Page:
Claude Bénigne Balbastre
Claude Balbastre (December 8, 1724 – May 9, 1799) was a French composer, organist and harpsichordist. He was one of the most famous musicians of his time.
Balbastre's father, a church organist in Dijon, had 18 children from two marriages; Claude was the 16th. Three of his brothers were also named Claude. He received his first music lessons from his father, then became a pupil of Claude Rameau, the younger brother of Jean-Philippe Rameau, the most famous French musician at the time and also a native of Dijon.
During the French Revolution, Balbastre's connection with nobility and the royal court might have endangered his life, but adapted to the new politital situation, playing the Revolution hymns and songs on his organ. He did lose his official jobs and, temporarily, his pension. He died in Paris in 1799.
Compositions by Claude Bénigne Balbastre appear on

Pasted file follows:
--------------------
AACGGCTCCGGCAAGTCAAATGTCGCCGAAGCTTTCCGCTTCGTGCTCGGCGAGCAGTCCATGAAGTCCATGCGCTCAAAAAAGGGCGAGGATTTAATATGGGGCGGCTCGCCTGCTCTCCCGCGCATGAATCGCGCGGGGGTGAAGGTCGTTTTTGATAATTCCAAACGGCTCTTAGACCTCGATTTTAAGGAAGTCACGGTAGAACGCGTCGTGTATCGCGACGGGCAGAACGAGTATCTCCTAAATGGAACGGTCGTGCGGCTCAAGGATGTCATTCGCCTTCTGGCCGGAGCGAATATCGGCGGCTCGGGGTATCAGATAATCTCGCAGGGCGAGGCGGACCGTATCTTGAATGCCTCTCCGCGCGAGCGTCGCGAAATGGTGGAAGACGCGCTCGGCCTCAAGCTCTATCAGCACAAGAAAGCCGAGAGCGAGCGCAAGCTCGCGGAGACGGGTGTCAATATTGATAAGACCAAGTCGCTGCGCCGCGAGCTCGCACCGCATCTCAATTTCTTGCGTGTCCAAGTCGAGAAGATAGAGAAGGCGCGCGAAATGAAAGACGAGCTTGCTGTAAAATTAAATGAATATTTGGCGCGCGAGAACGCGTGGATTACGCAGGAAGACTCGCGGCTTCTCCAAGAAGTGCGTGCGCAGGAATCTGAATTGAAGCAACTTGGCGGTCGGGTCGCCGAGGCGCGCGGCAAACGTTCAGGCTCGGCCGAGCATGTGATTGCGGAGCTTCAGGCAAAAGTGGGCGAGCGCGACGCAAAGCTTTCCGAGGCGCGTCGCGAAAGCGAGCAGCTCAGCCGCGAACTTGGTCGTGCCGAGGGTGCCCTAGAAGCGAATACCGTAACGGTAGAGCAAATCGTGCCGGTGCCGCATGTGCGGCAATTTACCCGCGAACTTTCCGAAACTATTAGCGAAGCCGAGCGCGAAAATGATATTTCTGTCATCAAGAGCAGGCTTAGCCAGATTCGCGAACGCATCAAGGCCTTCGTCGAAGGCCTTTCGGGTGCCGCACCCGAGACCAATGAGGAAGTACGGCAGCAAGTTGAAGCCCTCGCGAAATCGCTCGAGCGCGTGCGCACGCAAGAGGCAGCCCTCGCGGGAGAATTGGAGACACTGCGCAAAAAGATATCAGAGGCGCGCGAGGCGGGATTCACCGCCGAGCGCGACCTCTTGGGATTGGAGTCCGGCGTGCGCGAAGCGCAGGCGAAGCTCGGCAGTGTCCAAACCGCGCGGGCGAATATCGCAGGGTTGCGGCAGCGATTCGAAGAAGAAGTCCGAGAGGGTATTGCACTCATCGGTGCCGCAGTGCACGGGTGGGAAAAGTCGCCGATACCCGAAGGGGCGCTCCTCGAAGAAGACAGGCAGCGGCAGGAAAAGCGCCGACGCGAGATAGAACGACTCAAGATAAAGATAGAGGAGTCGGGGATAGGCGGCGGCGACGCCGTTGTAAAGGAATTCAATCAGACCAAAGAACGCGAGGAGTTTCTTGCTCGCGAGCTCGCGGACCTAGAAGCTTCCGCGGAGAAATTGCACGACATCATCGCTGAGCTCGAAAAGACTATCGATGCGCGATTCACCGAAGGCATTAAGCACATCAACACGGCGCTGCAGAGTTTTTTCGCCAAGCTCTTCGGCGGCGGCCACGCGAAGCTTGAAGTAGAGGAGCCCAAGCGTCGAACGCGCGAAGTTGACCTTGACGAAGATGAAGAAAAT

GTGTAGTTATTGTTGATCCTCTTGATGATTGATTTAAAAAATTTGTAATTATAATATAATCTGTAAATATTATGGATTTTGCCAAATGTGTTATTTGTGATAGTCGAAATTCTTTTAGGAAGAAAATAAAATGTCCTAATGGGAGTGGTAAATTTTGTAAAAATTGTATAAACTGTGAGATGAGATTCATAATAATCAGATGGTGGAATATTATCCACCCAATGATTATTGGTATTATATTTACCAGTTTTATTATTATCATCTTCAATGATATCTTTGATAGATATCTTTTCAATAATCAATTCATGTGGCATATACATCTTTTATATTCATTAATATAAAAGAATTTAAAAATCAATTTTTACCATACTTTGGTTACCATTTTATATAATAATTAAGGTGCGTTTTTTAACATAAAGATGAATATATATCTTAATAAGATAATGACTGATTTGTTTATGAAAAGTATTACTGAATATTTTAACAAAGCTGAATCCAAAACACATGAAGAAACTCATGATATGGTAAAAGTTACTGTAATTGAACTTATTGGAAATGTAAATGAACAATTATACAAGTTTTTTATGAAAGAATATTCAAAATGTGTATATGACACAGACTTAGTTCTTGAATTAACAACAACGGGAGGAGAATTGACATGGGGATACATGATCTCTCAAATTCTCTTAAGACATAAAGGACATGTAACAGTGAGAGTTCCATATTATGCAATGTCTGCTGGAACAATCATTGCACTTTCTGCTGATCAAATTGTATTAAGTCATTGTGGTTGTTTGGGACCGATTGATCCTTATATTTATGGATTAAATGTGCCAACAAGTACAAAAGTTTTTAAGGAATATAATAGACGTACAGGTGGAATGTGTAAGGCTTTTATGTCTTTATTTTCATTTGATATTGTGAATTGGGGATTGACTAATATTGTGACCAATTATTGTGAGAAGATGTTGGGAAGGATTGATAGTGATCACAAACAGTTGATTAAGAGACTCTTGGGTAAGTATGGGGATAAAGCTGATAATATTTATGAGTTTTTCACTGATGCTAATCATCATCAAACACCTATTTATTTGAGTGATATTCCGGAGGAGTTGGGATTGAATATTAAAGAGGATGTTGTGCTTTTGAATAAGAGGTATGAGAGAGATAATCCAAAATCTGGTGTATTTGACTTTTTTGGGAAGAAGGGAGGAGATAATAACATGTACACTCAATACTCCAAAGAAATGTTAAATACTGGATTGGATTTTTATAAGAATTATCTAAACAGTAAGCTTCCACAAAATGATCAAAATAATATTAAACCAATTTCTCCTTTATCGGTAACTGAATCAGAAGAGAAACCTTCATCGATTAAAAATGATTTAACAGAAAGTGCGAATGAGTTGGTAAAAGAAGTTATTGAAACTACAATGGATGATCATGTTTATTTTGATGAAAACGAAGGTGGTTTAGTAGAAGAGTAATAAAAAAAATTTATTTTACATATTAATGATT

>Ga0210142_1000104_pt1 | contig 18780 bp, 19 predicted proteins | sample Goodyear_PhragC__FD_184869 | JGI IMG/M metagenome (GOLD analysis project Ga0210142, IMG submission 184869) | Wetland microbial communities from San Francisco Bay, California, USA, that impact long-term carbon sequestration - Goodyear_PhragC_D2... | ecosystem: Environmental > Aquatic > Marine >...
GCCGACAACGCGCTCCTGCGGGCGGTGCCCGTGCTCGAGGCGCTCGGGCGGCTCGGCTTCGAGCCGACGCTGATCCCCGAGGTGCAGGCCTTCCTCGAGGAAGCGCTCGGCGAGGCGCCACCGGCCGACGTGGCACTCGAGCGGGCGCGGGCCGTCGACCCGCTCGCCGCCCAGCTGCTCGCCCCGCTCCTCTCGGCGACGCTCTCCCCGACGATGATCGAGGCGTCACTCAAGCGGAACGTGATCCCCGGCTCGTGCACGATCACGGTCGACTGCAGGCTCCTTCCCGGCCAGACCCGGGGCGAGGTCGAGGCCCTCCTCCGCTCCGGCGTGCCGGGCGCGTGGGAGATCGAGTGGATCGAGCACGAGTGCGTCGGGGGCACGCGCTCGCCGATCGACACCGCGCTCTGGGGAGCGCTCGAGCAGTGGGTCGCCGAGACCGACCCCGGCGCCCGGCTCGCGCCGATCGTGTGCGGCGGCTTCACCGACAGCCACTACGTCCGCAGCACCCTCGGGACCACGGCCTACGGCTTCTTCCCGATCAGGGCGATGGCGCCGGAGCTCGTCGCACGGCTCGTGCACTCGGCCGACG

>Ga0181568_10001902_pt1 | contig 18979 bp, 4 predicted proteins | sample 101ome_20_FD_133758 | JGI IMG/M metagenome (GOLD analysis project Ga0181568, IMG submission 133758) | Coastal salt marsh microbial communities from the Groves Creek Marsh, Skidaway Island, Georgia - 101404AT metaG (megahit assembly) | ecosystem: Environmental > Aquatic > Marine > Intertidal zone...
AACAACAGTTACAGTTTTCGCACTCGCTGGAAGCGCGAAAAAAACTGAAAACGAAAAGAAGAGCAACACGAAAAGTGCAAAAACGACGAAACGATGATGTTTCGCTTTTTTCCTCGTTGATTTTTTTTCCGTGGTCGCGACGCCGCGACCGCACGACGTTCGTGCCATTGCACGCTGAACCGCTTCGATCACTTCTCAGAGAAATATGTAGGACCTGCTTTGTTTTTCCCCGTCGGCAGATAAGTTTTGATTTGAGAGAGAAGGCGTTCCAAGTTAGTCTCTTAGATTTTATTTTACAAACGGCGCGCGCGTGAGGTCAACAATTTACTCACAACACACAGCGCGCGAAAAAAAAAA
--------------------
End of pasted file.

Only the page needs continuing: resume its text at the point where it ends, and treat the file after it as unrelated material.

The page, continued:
A superb programme of Italian and French organ favourites designed to exploit all the resources of this justly famous Grandfather Fincham organ in St. Mary's Star-of-the-Sea, West Melbourne.
Volume 2 in this series of stunning performances by Christopher Dearnley and John Stiller on seven more of the historic church organs of the Barossa Valley.
Harpsichordist Elizabeth Anderson recreates a concert from the Salons of Paris. This CD features a collection of grand and lively harpsichord 'character pieces' by composers Forqueray, Duphly and Ballbastre brought to life through Anderson's deft and accomplished playing.
Flamboyant Spanish harpsichord music performed by harpsichordist Elizabeth Anderson; with Douglas Lawrence, organ.